Our people in South Africa who throw out feelers so tentatively and discreetly touch my heart on a very personal level.
The Keelvol (“fed up”) Koekemoers kick off with an extensive account of everything bad in SA and a very explicit explanation that they are done with it.
The Versigtige (“careful”) Viljoens is investigating the matter in all seriousness. They ask very detailed questions about similarities and differences between countries, the financial impact, the adjustment shock.
The Skaam (“shy”) Swanepoels want to ask but don’t want anyone to know they are asking. And we know only too well how sensitive this issue is.
With this series, we would like to shed some light on life in England – how hard but also how comforting it can be. Our situation is, of course, unique, so if you would like to know more about any specific topic, feel free to ask.
Transport and other road stuff
The cost of transport is relative – depending on which form you use: bus transport is cheaper than the tube; the tube is cheaper than a taxi.
If you travel long distances between towns and cities, the bus is also cheaper than the overland (“trains”), but it can make quite a big difference if you consider your travel time.
Rush hour trains are, of course, always more expensive. If possible, it is better not to travel between 06:30 and 09:30 or between 15:30 and 18:30. I know that sounds impossible, but the days here begin much later. Our SAFFAS (South Africans Far from Africa) are probably always the first ones at the office.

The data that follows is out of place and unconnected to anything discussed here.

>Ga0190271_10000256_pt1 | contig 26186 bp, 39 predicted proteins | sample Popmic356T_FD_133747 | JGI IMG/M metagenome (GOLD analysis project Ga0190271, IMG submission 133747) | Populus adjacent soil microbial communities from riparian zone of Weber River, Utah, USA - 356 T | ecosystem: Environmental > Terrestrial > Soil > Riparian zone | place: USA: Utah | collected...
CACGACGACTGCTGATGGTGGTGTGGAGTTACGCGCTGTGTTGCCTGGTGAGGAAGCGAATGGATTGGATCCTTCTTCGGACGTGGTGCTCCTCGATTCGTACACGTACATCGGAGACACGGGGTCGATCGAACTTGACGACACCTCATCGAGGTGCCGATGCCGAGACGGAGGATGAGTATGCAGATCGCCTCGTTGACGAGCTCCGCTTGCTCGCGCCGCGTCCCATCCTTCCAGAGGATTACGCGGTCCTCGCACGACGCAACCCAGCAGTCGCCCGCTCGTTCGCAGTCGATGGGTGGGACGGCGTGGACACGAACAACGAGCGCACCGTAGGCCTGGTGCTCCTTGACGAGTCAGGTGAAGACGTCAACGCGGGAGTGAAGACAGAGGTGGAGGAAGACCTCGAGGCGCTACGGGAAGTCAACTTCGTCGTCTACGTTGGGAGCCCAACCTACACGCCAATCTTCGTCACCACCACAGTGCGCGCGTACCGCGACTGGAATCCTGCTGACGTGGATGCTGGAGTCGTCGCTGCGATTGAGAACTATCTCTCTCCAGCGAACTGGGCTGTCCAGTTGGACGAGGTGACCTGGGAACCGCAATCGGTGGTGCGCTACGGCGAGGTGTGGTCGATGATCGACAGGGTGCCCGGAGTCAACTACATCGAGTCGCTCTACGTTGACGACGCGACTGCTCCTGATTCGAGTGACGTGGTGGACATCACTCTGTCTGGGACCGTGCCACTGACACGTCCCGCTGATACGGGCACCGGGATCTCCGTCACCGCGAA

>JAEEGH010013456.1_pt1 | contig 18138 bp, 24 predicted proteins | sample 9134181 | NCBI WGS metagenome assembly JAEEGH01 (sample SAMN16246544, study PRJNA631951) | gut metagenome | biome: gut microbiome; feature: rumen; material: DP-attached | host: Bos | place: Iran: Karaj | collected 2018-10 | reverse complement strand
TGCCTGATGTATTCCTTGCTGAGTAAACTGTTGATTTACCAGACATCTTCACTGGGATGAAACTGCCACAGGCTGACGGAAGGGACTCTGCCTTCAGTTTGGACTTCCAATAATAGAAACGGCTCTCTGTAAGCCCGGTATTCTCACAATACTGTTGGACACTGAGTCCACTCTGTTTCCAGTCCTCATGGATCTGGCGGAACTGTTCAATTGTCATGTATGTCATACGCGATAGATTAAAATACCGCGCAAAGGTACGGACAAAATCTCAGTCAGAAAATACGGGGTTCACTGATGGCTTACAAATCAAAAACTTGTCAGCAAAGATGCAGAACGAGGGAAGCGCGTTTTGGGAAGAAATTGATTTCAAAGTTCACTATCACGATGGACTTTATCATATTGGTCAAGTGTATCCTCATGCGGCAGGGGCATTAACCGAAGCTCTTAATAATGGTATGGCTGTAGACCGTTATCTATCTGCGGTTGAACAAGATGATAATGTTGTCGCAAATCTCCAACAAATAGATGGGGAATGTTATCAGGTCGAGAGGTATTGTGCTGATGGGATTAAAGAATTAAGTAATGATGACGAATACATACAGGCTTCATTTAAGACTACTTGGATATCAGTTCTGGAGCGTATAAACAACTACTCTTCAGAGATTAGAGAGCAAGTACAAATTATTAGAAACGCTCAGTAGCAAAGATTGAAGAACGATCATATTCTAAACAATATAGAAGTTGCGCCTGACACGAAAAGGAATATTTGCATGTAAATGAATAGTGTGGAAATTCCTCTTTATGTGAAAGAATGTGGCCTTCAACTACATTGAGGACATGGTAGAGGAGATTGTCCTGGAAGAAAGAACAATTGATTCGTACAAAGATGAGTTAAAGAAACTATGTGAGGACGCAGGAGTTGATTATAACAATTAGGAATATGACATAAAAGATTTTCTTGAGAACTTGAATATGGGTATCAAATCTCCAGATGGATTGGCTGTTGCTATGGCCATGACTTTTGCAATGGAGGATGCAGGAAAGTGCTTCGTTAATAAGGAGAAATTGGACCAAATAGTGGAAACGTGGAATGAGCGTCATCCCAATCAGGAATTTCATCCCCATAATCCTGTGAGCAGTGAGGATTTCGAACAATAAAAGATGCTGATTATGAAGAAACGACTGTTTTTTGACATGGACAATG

Weekly, monthly and yearly tickets for the tube, train and bus are cheaper than buying every day.
Feel free to download the Trainline app. We live outside of London and use it regularly to check times and prices, and you can book online and buy as well if you want.
When we’re in London, we like to use the CityMapper app. Where are our days with the A-Z?
It is, of course, still available, if you prefer that. Feel free to peek here while waiting for your flight at OR Tambo.
For the value of the rand against the pound, we like to use our FNB app, but I find XE Currency also handy – just to know exactly what the damage would be in every currency in the world.
To drive in England, however, is a whole new ball game. Yes, we also drive on the left side of the road, but unfortunately, there is much more to it. The first time I got a hefty fine of £60
(R1 200) because I drove 5 m in a bus lane … Ouch! Some traffic rules and even road signs are also completely new to this Free Stater. But this is an interesting story for next time, so drop in again!